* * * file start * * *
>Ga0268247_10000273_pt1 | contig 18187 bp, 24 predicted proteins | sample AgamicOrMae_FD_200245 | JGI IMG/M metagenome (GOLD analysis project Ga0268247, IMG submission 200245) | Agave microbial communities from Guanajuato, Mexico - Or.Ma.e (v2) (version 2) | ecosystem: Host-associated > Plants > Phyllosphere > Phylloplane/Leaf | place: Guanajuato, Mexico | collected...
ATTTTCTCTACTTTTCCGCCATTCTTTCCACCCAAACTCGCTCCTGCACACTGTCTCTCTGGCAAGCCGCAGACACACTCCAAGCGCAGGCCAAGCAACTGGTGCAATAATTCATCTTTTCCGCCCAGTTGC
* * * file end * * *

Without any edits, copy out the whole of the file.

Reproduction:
>Ga0268247_10000273_pt1 | contig 18187 bp, 24 predicted proteins | sample AgamicOrMae_FD_200245 | JGI IMG/M metagenome (GOLD analysis project Ga0268247, IMG submission 200245) | Agave microbial communities from Guanajuato, Mexico - Or.Ma.e (v2) (version 2) | ecosystem: Host-associated > Plants > Phyllosphere > Phylloplane/Leaf | place: Guanajuato, Mexico | collected...
ATTTTCTCTACTTTTCCGCCATTCTTTCCACCCAAACTCGCTCCTGCACACTGTCTCTCTGGCAAGCCGCAGACACACTCCAAGCGCAGGCCAAGCAACTGGTGCAATAATTCATCTTTTCCGCCCAGTTGC